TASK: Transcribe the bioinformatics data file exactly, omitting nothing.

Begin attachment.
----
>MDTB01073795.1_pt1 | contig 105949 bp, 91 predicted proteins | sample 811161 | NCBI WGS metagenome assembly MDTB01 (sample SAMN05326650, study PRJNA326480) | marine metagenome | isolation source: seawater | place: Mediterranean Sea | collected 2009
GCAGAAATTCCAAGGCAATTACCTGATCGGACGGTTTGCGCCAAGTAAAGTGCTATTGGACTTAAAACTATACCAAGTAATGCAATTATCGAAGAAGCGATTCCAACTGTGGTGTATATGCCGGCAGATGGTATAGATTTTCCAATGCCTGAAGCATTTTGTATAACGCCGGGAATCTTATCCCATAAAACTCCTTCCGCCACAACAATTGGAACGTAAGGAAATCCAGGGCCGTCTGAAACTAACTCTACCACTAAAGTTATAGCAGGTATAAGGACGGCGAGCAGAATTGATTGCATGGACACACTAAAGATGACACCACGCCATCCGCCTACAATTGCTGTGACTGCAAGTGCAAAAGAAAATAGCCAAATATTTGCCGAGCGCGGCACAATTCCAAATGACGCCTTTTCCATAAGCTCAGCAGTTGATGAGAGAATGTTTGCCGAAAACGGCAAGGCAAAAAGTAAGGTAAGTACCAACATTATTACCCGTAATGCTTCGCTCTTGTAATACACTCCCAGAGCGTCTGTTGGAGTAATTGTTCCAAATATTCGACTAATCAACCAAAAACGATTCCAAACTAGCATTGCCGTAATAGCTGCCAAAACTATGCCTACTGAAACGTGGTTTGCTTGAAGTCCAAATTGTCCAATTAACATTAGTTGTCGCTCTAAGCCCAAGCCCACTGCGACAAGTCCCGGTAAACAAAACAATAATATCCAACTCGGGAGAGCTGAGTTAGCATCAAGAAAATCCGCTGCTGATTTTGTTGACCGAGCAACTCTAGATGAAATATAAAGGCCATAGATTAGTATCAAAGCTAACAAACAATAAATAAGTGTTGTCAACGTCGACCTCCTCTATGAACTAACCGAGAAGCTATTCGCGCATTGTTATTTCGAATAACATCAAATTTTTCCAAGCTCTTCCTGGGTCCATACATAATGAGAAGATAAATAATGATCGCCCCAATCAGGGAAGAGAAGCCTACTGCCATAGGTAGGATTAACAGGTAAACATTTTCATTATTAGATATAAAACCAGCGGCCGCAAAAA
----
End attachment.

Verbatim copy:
>MDTB01073795.1_pt1 | contig 105949 bp, 91 predicted proteins | sample 811161 | NCBI WGS metagenome assembly MDTB01 (sample SAMN05326650, study PRJNA326480) | marine metagenome | isolation source: seawater | place: Mediterranean Sea | collected 2009
GCAGAAATTCCAAGGCAATTACCTGATCGGACGGTTTGCGCCAAGTAAAGTGCTATTGGACTTAAAACTATACCAAGTAATGCAATTATCGAAGAAGCGATTCCAACTGTGGTGTATATGCCGGCAGATGGTATAGATTTTCCAATGCCTGAAGCATTTTGTATAACGCCGGGAATCTTATCCCATAAAACTCCTTCCGCCACAACAATTGGAACGTAAGGAAATCCAGGGCCGTCTGAAACTAACTCTACCACTAAAGTTATAGCAGGTATAAGGACGGCGAGCAGAATTGATTGCATGGACACACTAAAGATGACACCACGCCATCCGCCTACAATTGCTGTGACTGCAAGTGCAAAAGAAAATAGCCAAATATTTGCCGAGCGCGGCACAATTCCAAATGACGCCTTTTCCATAAGCTCAGCAGTTGATGAGAGAATGTTTGCCGAAAACGGCAAGGCAAAAAGTAAGGTAAGTACCAACATTATTACCCGTAATGCTTCGCTCTTGTAATACACTCCCAGAGCGTCTGTTGGAGTAATTGTTCCAAATATTCGACTAATCAACCAAAAACGATTCCAAACTAGCATTGCCGTAATAGCTGCCAAAACTATGCCTACTGAAACGTGGTTTGCTTGAAGTCCAAATTGTCCAATTAACATTAGTTGTCGCTCTAAGCCCAAGCCCACTGCGACAAGTCCCGGTAAACAAAACAATAATATCCAACTCGGGAGAGCTGAGTTAGCATCAAGAAAATCCGCTGCTGATTTTGTTGACCGAGCAACTCTAGATGAAATATAAAGGCCATAGATTAGTATCAAAGCTAACAAACAATAAATAAGTGTTGTCAACGTCGACCTCCTCTATGAACTAACCGAGAAGCTATTCGCGCATTGTTATTTCGAATAACATCAAATTTTTCCAAGCTCTTCCTGGGTCCATACATAATGAGAAGATAAATAATGATCGCCCCAATCAGGGAAGAGAAGCCTACTGCCATAGGTAGGATTAACAGGTAAACATTTTCATTATTAGATATAAAACCAGCGGCCGCAAAAA